The Eastern Workers village at Amarna in Egypt (c. 1349-1332 BCE) was a walled settlement located in the North-East side of the city and intended for the artisans who worked on the rock-cut tombs and temples not far away. Built during the reign of Pharaoh Akhenaten for a population of about 300 people, it shows a very well planned quarter of all similar houses.
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The urban plan for the district of Pendrecht, in the south of Rotterdam, is one of the most representative projects of the urban theories developed in Europe in the post-war period. It was part of a series of studies for the expansion of Rotterdam through polders, artificial sectors of land gained on the water, often on a level lower than that of the sea. Originally intended as an area to house people working in the neighbouring docks, its first plan was designed in 1949 by Lotte Stam-Beese of the Agency for Urban Development and Reconstruction in partnership with the group of architects known as “Opbouw” (the Rotterdam group of the Dutch section of the International Congresses of Modern Architecture or CIAM) led by Jaap Bakema. The project was modified following the evolution of the internal debates of postwar CIAM, progressively abandoning functionalist approaches in favour of a more integrated planning at every scale and a focus on community.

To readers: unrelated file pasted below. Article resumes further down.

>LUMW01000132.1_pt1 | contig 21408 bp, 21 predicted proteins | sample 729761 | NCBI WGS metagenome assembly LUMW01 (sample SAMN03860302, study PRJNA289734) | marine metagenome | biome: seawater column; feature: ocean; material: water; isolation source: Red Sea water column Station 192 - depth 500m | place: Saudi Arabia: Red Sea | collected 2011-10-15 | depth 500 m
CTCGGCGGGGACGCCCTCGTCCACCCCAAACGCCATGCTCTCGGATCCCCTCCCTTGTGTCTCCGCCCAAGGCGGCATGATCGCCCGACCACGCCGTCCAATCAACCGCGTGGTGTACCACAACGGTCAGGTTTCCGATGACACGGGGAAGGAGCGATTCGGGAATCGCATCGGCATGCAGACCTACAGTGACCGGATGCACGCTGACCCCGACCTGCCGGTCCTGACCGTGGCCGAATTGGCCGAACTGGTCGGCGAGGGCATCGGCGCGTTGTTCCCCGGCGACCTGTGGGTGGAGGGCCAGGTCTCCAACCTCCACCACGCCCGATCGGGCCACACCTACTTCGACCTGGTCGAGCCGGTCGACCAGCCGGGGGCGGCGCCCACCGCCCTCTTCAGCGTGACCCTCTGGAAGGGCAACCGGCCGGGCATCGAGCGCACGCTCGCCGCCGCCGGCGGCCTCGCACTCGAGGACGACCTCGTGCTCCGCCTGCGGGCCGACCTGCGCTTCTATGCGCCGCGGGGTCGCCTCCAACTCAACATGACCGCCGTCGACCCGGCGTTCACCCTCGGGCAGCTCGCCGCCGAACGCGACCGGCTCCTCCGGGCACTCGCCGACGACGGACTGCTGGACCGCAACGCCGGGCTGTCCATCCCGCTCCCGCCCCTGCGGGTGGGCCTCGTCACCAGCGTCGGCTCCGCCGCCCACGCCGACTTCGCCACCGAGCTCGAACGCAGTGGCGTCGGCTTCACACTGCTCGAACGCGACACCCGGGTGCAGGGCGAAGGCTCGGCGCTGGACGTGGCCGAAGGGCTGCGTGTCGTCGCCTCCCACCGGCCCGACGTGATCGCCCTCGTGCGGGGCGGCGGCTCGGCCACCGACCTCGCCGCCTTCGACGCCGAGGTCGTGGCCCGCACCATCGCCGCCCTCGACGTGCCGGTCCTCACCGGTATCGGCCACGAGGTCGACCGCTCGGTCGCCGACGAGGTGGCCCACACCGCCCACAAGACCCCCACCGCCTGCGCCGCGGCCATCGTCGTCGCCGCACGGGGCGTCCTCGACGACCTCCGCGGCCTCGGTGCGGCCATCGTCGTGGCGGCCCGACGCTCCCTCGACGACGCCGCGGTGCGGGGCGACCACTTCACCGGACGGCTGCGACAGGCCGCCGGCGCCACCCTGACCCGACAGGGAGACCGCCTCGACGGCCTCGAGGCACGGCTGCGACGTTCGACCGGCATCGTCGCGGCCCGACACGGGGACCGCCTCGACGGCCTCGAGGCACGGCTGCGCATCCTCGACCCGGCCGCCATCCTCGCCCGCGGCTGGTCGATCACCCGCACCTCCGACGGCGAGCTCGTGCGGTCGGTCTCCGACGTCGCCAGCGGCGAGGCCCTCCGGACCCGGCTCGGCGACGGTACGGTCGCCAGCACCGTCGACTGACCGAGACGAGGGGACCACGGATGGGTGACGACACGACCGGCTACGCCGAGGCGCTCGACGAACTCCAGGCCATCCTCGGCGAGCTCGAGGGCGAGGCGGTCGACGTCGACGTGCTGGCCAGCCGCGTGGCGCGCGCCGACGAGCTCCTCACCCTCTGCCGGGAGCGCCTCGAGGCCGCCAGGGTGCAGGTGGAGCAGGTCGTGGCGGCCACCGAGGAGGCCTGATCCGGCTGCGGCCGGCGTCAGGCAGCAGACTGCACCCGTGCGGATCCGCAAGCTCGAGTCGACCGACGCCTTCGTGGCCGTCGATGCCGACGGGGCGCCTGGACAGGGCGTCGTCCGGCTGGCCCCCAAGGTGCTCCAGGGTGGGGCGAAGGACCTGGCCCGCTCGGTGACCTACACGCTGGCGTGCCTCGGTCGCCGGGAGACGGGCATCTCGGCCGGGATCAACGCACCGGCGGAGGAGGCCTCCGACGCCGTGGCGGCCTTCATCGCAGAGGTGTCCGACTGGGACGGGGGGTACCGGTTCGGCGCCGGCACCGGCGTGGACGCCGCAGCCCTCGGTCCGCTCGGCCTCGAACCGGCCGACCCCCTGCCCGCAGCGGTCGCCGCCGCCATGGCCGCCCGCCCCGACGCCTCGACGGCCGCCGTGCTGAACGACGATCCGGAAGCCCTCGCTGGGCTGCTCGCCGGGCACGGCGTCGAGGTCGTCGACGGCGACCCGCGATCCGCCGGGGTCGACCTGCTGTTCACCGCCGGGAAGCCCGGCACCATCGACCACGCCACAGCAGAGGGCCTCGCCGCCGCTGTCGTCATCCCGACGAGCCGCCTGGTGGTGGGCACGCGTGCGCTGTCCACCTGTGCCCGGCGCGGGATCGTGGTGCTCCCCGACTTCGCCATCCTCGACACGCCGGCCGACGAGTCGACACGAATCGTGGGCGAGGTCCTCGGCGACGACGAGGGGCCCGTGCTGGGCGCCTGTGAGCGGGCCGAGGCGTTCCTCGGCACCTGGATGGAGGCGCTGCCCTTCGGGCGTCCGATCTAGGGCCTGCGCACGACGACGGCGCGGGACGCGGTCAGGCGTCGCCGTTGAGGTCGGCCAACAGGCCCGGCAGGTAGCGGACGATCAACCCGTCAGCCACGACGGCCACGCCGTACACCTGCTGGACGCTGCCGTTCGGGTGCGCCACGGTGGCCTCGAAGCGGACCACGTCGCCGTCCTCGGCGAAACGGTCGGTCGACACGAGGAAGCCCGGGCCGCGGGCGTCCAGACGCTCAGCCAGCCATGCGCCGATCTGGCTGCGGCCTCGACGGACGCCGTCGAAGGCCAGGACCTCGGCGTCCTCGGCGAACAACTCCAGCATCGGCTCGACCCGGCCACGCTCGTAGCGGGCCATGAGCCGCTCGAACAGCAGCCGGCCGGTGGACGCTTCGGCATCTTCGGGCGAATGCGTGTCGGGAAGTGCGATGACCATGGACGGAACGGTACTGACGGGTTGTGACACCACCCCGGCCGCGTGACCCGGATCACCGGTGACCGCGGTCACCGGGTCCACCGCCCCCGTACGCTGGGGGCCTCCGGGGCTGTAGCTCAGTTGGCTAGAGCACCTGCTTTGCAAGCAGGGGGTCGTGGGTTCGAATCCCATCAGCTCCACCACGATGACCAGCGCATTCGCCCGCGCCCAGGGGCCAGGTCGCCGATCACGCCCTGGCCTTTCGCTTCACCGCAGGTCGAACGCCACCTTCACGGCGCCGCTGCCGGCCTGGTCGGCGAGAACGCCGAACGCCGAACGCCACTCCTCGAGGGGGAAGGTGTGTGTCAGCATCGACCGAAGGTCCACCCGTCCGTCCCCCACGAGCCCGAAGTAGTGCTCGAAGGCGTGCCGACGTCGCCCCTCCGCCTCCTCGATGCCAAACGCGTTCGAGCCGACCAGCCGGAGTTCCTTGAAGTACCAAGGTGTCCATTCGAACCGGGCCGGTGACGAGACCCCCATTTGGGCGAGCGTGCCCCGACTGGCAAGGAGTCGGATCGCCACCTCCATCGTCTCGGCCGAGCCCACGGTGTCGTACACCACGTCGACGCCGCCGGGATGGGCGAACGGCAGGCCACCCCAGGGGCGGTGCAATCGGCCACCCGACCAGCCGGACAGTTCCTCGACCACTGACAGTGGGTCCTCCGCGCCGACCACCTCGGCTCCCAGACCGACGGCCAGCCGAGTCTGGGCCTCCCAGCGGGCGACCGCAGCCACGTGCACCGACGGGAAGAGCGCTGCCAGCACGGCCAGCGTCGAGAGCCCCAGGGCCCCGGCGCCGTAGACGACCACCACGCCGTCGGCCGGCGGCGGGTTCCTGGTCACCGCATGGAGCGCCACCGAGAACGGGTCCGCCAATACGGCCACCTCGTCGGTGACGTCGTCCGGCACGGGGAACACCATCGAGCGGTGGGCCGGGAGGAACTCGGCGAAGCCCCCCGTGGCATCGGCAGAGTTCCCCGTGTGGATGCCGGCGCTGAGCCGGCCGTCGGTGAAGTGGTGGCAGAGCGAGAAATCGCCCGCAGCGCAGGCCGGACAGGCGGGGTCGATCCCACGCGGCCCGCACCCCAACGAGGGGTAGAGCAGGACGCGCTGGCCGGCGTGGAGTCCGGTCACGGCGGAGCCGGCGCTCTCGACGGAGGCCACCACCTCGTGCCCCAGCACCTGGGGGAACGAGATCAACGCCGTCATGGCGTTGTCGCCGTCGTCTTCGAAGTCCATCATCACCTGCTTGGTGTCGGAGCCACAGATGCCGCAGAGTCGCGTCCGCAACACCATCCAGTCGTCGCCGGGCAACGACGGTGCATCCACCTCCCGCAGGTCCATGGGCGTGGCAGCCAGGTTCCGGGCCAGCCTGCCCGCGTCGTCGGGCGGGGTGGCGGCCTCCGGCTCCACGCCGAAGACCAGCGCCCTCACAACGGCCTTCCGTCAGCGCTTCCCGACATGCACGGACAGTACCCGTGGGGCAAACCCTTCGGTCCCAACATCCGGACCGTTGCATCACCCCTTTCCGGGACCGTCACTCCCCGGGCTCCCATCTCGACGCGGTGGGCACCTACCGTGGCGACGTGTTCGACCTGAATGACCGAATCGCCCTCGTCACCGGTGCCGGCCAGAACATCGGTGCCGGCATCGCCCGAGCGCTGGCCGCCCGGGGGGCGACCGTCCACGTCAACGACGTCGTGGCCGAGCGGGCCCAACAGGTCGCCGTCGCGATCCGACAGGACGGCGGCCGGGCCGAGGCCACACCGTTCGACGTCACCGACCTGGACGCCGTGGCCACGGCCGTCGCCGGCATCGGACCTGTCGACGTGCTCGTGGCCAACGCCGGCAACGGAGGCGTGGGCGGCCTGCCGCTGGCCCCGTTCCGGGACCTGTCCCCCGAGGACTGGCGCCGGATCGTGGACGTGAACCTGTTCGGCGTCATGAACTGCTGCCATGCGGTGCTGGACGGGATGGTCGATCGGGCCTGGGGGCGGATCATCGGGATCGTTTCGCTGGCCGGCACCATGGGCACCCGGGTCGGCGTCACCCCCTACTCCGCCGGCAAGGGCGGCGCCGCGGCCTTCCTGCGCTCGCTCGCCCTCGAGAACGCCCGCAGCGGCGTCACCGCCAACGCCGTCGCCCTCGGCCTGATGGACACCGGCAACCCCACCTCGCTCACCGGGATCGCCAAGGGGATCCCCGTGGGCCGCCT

The Seoul Museum of Art presents a special exhibition, The Self-Evolving City in cooperation with the organizing committee for the UIA 2017 Seoul World Architects Congress from September 3 to November 12, 2017 at SeMA Seosomun(Main Building) 1F Gallery.